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A photograph of two individuals facing each other while holding a megaphone with a crowd of people in the background.

Getting Under Our Skin

Curated by

Andrew Hunter

Inspired by Inuk filmmaker Alethea Anarquq-Baril’s award-winning documentary Angry Inuk, this exhibition is grounded in intergenerational art and activism that speaks to the central role of the seal and seal hunting within Inuit culture and society. Considered a critically important Indigenous right to Inuit communities and essential to sustainability, the practice has been dramatically impacted by international bans and protests since the 1980s that have failed to engage the Inuit themselves. As Anarquq-Baril’s film shows, these campaigns have long used misinformation, images of the clubbing of baby seals, for example, a method long banned and never practiced by the Inuit.

Bringing together contemporary works as well as artworks from the AGG’s permanent collections, Getting Under Our Skin highlights the primacy of lived traditions and their transformation in visual culture as acts of resistance and resilience. Key to the exhibition are the voices, ideas, and actions of an emerging generation of Inuit, including youth living in Guelph and students from Ottawa’s Nunavut Sivuniksavut college program who recently staged a Pro Seal Hunt Rally on Parliament Hill (March 28, 2018) – a hybrid fashion show, dance performance, and protest, documented by Katherine Takpannie. Excerpts from Angry Inuk, a music video from Tanya Tagaq’s Polaris Prize winning album Animism, and Couzyn van Heuvelen’s Avataq provide a contemporary contrast to the prints, sculptures, and drawings of generations who experienced life on the land and the forced transition to settlements. Getting Under Our Skin continues the AGG’s forty-year commitment to Indigenous culture and reflects a critical engagement with food security and sustainable communities prominent in the Guelph region.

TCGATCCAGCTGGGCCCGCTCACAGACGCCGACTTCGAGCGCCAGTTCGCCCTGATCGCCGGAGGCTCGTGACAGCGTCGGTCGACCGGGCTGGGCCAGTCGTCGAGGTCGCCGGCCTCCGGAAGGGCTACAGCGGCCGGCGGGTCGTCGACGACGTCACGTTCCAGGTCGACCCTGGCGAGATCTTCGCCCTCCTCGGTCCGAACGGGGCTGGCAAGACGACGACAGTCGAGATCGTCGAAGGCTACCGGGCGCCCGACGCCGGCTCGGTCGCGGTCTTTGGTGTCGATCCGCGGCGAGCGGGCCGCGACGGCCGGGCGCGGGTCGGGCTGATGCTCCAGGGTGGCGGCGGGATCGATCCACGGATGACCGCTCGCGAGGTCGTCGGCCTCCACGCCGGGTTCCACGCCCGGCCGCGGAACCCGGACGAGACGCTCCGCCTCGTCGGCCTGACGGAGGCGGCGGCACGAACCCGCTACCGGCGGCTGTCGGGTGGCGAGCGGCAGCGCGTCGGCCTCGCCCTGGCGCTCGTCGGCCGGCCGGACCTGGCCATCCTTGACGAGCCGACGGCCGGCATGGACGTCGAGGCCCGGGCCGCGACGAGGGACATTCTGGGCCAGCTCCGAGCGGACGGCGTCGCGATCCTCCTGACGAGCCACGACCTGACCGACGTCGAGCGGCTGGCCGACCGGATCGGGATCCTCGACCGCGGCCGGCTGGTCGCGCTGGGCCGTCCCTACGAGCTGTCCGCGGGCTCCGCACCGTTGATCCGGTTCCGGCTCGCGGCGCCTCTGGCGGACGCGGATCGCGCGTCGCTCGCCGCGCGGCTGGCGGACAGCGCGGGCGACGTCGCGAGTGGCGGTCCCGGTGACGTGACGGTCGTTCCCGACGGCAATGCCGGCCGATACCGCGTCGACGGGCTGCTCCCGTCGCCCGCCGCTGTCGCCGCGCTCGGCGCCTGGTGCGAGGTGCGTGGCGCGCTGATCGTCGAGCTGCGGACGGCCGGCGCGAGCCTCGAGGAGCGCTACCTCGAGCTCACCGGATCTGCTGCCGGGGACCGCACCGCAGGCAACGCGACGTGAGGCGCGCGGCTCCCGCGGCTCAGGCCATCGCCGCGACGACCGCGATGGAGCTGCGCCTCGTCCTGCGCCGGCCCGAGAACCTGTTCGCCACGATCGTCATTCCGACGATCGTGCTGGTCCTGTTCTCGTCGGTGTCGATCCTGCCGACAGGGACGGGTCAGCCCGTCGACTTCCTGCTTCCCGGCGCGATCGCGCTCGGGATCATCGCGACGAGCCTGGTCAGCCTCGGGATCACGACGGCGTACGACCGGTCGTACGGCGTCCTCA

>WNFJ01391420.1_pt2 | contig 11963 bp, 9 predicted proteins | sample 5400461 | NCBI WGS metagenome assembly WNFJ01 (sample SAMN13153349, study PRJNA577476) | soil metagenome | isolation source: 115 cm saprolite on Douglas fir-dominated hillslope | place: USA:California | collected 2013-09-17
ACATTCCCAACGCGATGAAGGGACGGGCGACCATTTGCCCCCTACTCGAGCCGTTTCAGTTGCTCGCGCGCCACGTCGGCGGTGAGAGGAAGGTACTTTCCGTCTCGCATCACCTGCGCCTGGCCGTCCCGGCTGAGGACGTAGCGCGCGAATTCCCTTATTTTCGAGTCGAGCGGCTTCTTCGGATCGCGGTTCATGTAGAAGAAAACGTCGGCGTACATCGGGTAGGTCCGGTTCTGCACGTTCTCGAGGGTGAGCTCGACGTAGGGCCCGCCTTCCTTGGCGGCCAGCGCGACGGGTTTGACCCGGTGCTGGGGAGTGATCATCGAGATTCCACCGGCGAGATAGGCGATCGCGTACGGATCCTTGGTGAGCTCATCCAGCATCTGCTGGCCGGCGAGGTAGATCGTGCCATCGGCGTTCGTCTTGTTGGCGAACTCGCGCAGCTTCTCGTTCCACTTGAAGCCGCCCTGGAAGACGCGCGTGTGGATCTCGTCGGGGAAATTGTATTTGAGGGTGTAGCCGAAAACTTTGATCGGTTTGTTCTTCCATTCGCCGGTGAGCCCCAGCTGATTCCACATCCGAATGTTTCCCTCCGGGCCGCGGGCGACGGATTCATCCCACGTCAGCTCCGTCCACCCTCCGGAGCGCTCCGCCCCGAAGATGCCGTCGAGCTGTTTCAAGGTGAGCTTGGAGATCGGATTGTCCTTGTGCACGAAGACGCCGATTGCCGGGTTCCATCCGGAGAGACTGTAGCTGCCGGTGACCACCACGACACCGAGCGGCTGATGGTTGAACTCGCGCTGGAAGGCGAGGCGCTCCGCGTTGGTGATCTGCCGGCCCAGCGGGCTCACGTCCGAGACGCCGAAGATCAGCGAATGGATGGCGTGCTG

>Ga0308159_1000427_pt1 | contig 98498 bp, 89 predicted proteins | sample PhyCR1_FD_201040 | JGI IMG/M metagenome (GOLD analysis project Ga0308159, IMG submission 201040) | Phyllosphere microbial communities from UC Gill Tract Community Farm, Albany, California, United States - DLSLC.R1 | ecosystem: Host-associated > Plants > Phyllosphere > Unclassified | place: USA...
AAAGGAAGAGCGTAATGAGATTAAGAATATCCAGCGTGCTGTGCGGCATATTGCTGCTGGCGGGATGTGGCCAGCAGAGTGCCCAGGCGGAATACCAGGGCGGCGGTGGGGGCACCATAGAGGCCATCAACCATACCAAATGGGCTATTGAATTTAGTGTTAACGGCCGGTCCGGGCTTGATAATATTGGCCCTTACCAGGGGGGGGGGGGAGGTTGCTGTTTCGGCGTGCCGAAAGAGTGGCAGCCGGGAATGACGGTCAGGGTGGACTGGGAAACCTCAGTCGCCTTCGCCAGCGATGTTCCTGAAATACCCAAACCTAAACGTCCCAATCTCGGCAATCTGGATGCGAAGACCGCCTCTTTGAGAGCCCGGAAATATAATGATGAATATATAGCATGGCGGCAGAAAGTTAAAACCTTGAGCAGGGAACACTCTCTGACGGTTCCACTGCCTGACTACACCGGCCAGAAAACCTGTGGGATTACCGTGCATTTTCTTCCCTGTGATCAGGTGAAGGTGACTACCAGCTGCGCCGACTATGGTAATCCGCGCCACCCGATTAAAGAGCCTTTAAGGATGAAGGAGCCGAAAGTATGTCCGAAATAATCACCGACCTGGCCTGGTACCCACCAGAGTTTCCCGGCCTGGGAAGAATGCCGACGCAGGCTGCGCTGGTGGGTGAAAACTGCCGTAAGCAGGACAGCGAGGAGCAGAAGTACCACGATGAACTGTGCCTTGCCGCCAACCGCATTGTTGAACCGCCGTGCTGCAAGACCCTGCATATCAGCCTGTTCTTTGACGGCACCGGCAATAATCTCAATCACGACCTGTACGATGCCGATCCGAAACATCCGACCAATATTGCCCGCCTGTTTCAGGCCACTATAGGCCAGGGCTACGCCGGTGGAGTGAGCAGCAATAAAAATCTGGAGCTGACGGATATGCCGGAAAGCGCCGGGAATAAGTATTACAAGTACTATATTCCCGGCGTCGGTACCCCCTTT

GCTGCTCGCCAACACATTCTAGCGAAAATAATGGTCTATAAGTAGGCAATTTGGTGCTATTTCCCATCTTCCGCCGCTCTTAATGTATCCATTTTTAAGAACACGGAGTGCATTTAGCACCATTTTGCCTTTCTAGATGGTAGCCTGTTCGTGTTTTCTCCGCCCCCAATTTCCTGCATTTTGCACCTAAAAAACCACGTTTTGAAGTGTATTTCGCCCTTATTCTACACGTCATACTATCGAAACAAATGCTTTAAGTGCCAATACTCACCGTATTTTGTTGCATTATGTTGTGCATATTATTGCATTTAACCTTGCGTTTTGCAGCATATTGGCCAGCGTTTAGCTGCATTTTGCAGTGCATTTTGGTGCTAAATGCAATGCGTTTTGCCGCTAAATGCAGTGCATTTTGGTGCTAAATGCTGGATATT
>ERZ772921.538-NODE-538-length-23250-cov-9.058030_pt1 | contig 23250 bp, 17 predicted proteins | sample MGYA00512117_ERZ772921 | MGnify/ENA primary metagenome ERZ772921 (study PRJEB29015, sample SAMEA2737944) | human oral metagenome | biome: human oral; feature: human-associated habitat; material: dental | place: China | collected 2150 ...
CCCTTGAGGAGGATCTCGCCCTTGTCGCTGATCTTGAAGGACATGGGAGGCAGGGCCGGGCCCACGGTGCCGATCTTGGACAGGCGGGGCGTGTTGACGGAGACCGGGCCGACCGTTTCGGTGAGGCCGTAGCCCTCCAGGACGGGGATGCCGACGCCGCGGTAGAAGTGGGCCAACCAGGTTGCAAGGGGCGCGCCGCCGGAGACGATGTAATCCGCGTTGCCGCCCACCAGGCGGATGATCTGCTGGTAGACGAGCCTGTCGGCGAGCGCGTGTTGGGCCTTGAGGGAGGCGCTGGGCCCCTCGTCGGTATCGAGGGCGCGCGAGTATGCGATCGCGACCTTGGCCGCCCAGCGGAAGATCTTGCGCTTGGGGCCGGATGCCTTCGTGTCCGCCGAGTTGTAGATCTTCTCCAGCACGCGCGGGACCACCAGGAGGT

Works from the AGG’s extensive collection of Inuit art have been selected for the exhibition by four Inuit youth in dialogue with Andrew Hunter, AGG Senior Curator. Parr Etidloie (Cape Dorset/Ottawa), Avianna Ulliaq Alaingaq Mackenzie (Rankin Inlet/Ottawa), Albie Sheldon (Guelph), and Katherine Takpannie (Ottawa) have each selected drawings, prints, and sculptures they feel speak to the importance of seals and sealing to Inuit culture as well as to their personal experiences and memories. For a podcast featuring Parr Etidloie (great-grandson of the artist Parr), Avianna Ulliaq Alaingaq Mackenzie, and Katherine Takpannie in conversation with Andrew Hunter, please visit:

Image detail: Katherine Takpannie, Pro Sealing Rally, Parliament Hill, Ottawa, featuring Inuit throat singers Leanna Wilson and Tooma Dianna Laisa, March, 2018


Getting Under Our Skin is presented by the Art Gallery of Guelph with the support of the Ontario Arts Council and the Canada Council for the Arts.


Peter Pitseolak
Seal Hunter with Equipment
Nick Sikkuark
Seal Spirit
Anautaq Kiataniaq
Bear Attacking Seal
Installation view
Installation view
Installation view of Getting Under Our Skin exhibition, displaying two photos of Inuit throat singers while in the middle, shows blue colored schematic clothing patterns.
Installation view
Installation view of Getting Under Our Skin exhibition, displaying various artwork and display cases holding a variety of different objects.
Installation view
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Alethea Anarquq-Baril
Pitseolak Ashoona
Tivi Etook
Koopinoak Evalak
David Issigaitok
Anautaq Kiatainaq
Anna Kingwatsiak
Iyola Kingwatsiak

Pootoogook Ningeookaluk
Jessie Oonark
Peesee Oshuitoq
Josie Papialuk
Peter Pitseolak
Nancy Pukingrnak Aupaluktuq

Simon Sigyareak
Nick Sikkuark
Harry Surusila
Tanya Tagaq
Katherine Takpannie
Jamasie Teevee
Couzyn van Heuvelen

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